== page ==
Review: Wolverine & The X-Men # 25
"lost all intellect…feral beast"
Strangely, that is not a reflection of the titular character. Instead, that comes from the recap page regarding the status of fan-favorite Broo. At the end of issue 24, Idie was by Broo’s bedside when he awoke and promptly dove at her, snarling.
Issue 25 opens with absolutely no acknowledging of this event. Instead we see an odd encounter between two people, versions of the same, discussing their roles in time and make mention a “Logan family reunion.” Oh, and “Savage Land.” Cut to a widespread shot of Wolverine standing in front of a class in the Savage Land, calling himself “Professor.” Take a second to process that.
We find out that the plan here is that in order to pass the class, the students have to keep up with Wolverine and make it to the pick-up zone. They must learn to do so together. As this explanation is going on, no mention is made but a keen eye will recognize that Idie has Broo with her on a leash and he is just as feral as we left him. Eventually the book addresses his state and presence with a flashback of Wolverine talking to Beast. It’s an odd choice given how beloved the character has become combined with the end of last issue. It is almost as if Aaron needs to address it, but has more invested in the newest plot.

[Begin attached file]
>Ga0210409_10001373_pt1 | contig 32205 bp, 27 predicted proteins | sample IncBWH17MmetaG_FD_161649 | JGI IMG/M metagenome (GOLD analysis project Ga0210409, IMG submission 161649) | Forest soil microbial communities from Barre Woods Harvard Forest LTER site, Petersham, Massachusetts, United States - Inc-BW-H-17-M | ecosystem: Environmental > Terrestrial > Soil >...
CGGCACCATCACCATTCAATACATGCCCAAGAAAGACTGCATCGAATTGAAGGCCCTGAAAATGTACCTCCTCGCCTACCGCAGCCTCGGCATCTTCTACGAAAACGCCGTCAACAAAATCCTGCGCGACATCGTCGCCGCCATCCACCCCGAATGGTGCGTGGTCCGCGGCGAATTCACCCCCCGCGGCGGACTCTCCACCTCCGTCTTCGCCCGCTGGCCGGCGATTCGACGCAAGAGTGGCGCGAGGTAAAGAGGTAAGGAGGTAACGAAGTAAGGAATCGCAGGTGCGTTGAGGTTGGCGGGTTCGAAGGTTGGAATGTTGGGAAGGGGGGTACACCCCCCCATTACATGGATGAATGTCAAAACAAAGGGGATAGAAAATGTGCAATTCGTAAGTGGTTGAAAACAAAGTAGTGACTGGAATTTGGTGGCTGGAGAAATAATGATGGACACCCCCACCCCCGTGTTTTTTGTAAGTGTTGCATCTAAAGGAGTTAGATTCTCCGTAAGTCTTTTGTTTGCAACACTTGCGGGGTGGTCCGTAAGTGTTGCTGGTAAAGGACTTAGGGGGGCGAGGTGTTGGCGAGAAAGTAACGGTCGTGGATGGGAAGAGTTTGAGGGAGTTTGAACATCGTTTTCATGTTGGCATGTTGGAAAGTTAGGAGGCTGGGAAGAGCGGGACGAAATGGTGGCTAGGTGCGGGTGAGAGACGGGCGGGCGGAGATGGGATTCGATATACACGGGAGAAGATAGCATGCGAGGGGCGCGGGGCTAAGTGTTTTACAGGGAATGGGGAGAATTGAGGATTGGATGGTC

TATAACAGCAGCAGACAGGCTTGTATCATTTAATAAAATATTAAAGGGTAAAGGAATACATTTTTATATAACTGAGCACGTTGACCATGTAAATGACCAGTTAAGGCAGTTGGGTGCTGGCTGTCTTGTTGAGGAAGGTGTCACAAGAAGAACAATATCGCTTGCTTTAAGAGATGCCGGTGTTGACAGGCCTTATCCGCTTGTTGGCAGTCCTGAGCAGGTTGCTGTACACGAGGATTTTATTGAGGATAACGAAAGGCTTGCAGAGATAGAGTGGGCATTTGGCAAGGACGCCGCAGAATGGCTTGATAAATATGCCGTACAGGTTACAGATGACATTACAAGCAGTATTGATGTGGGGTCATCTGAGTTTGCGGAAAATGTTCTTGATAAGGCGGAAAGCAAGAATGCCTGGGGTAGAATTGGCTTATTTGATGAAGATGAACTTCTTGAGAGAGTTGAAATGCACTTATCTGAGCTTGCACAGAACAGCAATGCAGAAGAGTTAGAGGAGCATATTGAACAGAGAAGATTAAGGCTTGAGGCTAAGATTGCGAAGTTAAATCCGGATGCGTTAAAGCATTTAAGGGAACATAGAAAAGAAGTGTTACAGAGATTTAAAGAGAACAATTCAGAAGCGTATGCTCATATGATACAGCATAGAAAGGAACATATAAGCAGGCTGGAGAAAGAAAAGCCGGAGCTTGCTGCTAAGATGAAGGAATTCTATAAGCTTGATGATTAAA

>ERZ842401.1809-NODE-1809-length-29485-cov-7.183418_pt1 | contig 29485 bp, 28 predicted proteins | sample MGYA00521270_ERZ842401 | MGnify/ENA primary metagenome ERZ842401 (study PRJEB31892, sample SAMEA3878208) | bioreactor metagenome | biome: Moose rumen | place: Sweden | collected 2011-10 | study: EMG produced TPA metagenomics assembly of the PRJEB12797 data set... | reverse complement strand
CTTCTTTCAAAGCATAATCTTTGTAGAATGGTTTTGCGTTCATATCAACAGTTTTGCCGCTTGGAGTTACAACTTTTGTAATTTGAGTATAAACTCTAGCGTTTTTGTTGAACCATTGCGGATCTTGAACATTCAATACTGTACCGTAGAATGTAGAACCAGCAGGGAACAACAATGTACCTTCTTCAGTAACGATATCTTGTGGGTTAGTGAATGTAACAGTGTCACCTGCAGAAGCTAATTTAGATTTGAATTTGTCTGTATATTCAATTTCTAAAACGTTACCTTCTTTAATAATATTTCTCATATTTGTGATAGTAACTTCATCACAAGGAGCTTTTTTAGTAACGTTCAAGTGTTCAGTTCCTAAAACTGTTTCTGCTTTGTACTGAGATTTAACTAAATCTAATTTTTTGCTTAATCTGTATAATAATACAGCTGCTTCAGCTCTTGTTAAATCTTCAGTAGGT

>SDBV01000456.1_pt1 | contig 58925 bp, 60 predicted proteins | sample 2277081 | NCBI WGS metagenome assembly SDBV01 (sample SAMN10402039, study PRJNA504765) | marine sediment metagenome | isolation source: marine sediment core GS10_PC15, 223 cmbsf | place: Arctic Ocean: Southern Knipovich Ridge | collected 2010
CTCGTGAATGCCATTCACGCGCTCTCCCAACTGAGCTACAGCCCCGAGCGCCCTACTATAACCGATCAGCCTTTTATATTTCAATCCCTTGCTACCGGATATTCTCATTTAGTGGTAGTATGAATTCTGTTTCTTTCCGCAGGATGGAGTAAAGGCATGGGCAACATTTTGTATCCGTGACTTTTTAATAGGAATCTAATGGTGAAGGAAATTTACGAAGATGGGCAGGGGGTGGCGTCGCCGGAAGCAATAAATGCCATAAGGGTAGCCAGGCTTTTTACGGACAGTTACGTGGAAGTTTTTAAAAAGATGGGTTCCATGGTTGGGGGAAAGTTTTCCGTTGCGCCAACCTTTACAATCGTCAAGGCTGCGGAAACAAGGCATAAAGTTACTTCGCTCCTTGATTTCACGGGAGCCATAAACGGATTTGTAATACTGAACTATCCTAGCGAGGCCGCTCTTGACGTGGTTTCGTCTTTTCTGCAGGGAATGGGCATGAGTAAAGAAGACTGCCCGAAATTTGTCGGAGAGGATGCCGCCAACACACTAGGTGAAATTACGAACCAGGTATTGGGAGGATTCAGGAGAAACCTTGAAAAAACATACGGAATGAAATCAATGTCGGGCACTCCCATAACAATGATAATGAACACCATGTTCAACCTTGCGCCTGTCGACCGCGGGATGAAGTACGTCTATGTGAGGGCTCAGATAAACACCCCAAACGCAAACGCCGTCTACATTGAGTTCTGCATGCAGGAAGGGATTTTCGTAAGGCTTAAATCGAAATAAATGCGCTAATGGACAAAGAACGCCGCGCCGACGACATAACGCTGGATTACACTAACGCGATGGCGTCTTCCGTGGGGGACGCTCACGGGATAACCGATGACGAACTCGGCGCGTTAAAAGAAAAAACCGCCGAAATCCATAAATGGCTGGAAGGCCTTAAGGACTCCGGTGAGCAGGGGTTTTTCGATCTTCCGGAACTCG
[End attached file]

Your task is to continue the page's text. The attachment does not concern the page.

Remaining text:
The students are overrun by dinosaurs, lose track of their Professor and find they need, very quickly, to pull together. The story concludes by catching up with the unconventional teacher, and the reader is not the only one who seems to have found him.
It feels like, once again, Aaron is taking the Saturday Morning Cartoon approach to the plotting. That is in no way meant to discredit. Instead, it more summarizes these kinds of stories as told with a “characters get into hijinks” way but done effectively, maintaining a lighter tone while layering in elements of real emotional connection between the audience and those within the story.
Perez is fantastic on art. If you are unfamiliar with his work, look into the adapted Jim Henson story “A Tale of Sand” as well as Ramon Perez’s work on the most recent John Carter series published by Marvel. His art style is very pleasant to look at and while his renditions of a few students seems a bit loose based on what has come before, it is an adjustment we should be happy to make considering the complete product. Hopefully this story has a bit more quality throughout, than did the previous.